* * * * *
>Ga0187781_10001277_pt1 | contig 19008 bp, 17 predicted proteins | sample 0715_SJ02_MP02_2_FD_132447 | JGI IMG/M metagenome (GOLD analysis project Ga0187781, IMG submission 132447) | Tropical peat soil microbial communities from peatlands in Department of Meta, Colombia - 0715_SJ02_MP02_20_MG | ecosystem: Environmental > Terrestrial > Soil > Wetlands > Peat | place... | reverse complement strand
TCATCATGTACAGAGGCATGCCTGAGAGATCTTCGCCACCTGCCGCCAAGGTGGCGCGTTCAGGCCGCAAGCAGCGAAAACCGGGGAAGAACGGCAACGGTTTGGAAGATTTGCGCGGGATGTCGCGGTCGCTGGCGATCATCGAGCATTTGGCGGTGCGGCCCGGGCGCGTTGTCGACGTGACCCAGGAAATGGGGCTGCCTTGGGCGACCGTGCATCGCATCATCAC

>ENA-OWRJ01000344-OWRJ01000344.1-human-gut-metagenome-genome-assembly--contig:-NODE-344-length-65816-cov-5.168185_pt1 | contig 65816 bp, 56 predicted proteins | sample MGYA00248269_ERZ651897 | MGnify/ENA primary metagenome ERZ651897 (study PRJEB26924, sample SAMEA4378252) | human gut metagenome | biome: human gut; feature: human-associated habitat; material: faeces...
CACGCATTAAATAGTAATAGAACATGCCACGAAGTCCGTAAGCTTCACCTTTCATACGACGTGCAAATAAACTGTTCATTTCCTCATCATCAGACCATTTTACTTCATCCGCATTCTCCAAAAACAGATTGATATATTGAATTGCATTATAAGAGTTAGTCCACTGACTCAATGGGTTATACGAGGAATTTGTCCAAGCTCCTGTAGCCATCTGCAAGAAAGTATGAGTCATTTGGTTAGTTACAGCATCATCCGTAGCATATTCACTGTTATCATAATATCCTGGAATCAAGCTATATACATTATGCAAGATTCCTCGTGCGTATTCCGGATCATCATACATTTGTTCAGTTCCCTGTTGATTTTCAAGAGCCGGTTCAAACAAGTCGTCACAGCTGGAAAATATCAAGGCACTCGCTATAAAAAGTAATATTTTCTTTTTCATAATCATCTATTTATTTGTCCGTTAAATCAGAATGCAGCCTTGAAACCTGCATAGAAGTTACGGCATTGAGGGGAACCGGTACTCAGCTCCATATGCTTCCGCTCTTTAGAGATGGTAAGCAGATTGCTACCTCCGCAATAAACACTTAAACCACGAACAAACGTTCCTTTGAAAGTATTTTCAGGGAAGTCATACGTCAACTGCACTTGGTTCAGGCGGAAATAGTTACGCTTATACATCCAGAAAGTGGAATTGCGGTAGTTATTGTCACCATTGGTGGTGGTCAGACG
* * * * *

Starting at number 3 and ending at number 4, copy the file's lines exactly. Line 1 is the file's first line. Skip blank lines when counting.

>ENA-OWRJ01000344-OWRJ01000344.1-human-gut-metagenome-genome-assembly--contig:-NODE-344-length-65816-cov-5.168185_pt1 | contig 65816 bp, 56 predicted proteins | sample MGYA00248269_ERZ651897 | MGnify/ENA primary metagenome ERZ651897 (study PRJEB26924, sample SAMEA4378252) | human gut metagenome | biome: human gut; feature: human-associated habitat; material: faeces...
CACGCATTAAATAGTAATAGAACATGCCACGAAGTCCGTAAGCTTCACCTTTCATACGACGTGCAAATAAACTGTTCATTTCCTCATCATCAGACCATTTTACTTCATCCGCATTCTCCAAAAACAGATTGATATATTGAATTGCATTATAAGAGTTAGTCCACTGACTCAATGGGTTATACGAGGAATTTGTCCAAGCTCCTGTAGCCATCTGCAAGAAAGTATGAGTCATTTGGTTAGTTACAGCATCATCCGTAGCATATTCACTGTTATCATAATATCCTGGAATCAAGCTATATACATTATGCAAGATTCCTCGTGCGTATTCCGGATCATCATACATTTGTTCAGTTCCCTGTTGATTTTCAAGAGCCGGTTCAAACAAGTCGTCACAGCTGGAAAATATCAAGGCACTCGCTATAAAAAGTAATATTTTCTTTTTCATAATCATCTATTTATTTGTCCGTTAAATCAGAATGCAGCCTTGAAACCTGCATAGAAGTTACGGCATTGAGGGGAACCGGTACTCAGCTCCATATGCTTCCGCTCTTTAGAGATGGTAAGCAGATTGCTACCTCCGCAATAAACACTTAAACCACGAACAAACGTTCCTTTGAAAGTATTTTCAGGGAAGTCATACGTCAACTGCACTTGGTTCAGGCGGAAATAGTTACGCTTATACATCCAGAAAGTGGAATTGCGGTAGTTATTGTCACCATTGGTGGTGGTCAGACG